Lookup NU author(s): Colin Murray
This is the authors' accepted manuscript of an article that has been published in its final definitive form by Thomson Round Hall , 2019.
For re-use rights please refer to the publisher's terms and conditions.
Brexit has energised discussions upon Irish (re)unification, with even Theresa May recognising that the threat of a no-deal Brexit heightens the possibility of the break up of the UK. The increasingly prominent discussion of a so-called “border poll”, however, risks disguising the difficulties inherent in arranging such a vote. If no effort is made, in advance, to explore the processes by which a united Ireland could be brought about, then the peoples of Ireland and Northern Ireland risk being bounced into a choice without a reasonable opportunity to make an informed decision. The Good Friday/Belfast Agreement has been said to provide ‘a clear mechanism through which a united Ireland may be achieved’. Judges, however, have emphasised its ‘intensely political’ nature and the multiple possible readings that its terms support. Deliberations upon (re)unifying Ireland raise questions of domestic law under the two jurisdictions on the island of Ireland, European Union law, the European Convention on Human Rights and aspects of general international law. These legal considerations are but one element of planning for an exercise of consent, taking their place alongside political, social and economic considerations. This paper reflects upon the extent to which the incorporation of the Good Friday/Belfast Agreement in the law of Ireland and Northern Ireland enables the functioning of its principle of consent or shrouds it in mystery.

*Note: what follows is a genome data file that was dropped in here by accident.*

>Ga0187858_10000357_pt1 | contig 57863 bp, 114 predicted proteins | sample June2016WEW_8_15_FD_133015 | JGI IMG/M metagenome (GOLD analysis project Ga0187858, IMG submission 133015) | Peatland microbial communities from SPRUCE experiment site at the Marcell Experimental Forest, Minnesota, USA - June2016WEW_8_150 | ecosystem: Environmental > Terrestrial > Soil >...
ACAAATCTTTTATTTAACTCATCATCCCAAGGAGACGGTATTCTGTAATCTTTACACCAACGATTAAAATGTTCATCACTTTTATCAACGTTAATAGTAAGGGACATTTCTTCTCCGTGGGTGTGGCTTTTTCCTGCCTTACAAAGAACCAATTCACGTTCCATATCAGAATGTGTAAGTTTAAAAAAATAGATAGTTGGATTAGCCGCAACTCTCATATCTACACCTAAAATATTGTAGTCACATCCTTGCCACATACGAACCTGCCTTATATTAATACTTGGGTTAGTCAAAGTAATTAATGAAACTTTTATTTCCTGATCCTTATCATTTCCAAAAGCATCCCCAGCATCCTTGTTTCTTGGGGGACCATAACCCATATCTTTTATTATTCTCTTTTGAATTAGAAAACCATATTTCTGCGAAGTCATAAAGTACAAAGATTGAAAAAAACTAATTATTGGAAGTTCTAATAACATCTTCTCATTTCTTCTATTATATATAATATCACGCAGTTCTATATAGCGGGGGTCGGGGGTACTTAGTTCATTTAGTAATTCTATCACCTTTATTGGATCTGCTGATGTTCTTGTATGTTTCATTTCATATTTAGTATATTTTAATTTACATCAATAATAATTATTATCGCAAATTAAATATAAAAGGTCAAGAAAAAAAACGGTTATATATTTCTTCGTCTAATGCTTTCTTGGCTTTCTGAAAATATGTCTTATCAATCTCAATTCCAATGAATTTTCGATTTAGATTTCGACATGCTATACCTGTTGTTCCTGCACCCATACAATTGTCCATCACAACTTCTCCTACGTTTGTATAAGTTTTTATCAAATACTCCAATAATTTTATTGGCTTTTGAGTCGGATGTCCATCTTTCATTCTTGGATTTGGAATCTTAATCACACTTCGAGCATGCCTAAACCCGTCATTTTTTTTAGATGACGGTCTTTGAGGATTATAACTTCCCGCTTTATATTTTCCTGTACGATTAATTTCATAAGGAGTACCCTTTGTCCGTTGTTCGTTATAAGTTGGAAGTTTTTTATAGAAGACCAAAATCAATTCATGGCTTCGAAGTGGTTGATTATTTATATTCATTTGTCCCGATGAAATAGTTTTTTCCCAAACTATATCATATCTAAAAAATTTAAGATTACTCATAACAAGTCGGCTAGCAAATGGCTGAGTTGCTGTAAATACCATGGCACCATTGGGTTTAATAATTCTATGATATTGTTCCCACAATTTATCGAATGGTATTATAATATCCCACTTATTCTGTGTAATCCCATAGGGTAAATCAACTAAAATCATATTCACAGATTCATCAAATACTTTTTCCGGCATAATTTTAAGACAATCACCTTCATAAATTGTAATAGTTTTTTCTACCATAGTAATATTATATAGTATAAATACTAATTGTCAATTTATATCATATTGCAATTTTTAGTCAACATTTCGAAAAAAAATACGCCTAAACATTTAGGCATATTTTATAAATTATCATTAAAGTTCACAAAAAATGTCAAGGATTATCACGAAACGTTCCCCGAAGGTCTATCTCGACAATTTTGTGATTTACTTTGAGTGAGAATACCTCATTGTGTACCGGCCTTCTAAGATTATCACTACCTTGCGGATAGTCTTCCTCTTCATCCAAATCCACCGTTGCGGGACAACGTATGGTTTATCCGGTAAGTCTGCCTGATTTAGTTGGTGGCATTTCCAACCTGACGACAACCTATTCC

Author(s): Murray C, O'Donoghue A
Publication type: Article
Publication status: Published
Journal: Dublin University Law Journal
Print publication date: 01/11/2020
Acceptance date: 25/10/2019
Date deposited: 18/11/2019
ISSN (print): 0332-3250
Publisher: Thomson Round Hall